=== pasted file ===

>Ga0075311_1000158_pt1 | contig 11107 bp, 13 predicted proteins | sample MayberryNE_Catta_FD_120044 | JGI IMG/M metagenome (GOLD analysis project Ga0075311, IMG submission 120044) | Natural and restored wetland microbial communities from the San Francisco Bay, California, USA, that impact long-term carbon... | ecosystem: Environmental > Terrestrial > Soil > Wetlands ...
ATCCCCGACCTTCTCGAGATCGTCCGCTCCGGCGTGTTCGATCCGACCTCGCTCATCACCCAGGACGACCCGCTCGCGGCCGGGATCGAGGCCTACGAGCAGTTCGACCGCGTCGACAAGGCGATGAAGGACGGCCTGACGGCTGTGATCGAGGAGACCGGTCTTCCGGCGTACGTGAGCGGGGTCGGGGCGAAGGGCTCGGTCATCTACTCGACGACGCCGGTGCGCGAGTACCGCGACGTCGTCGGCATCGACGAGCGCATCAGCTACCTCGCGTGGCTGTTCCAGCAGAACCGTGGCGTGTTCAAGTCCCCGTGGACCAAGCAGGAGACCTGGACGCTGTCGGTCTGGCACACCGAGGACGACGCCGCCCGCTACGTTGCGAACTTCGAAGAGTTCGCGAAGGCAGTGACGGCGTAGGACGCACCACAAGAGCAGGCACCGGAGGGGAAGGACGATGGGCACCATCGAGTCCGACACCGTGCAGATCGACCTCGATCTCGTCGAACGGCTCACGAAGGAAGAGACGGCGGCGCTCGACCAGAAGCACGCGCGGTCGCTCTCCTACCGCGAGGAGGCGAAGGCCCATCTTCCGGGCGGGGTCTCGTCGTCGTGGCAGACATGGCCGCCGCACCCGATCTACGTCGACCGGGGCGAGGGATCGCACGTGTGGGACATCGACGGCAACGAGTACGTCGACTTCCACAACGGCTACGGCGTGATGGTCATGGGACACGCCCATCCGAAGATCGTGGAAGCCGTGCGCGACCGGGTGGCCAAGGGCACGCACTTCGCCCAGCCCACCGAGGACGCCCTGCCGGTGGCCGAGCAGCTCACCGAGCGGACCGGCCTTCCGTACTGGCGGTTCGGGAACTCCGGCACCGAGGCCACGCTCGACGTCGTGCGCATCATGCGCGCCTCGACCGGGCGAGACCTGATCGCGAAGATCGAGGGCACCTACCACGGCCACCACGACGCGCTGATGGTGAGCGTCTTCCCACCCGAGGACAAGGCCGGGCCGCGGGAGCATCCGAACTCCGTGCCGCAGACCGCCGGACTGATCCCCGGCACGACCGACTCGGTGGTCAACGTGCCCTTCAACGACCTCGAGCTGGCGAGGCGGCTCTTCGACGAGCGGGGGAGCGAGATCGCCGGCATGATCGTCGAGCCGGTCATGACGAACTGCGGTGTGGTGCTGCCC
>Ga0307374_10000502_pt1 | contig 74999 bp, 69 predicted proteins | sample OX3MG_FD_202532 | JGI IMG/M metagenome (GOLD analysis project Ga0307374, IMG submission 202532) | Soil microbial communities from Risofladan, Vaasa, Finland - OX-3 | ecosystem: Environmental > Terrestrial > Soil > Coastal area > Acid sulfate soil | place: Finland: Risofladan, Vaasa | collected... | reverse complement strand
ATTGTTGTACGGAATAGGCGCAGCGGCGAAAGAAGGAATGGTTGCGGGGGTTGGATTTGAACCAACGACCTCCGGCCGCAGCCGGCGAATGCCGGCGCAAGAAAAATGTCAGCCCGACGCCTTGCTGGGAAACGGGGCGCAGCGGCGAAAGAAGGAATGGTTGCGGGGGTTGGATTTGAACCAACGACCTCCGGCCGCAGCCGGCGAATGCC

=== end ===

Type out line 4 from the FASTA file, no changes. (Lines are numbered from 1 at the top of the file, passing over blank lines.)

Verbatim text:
ATTGTTGTACGGAATAGGCGCAGCGGCGAAAGAAGGAATGGTTGCGGGGGTTGGATTTGAACCAACGACCTCCGGCCGCAGCCGGCGAATGCCGGCGCAAGAAAAATGTCAGCCCGACGCCTTGCTGGGAAACGGGGCGCAGCGGCGAAAGAAGGAATGGTTGCGGGGGTTGGATTTGAACCAACGACCTCCGGCCGCAGCCGGCGAATGCC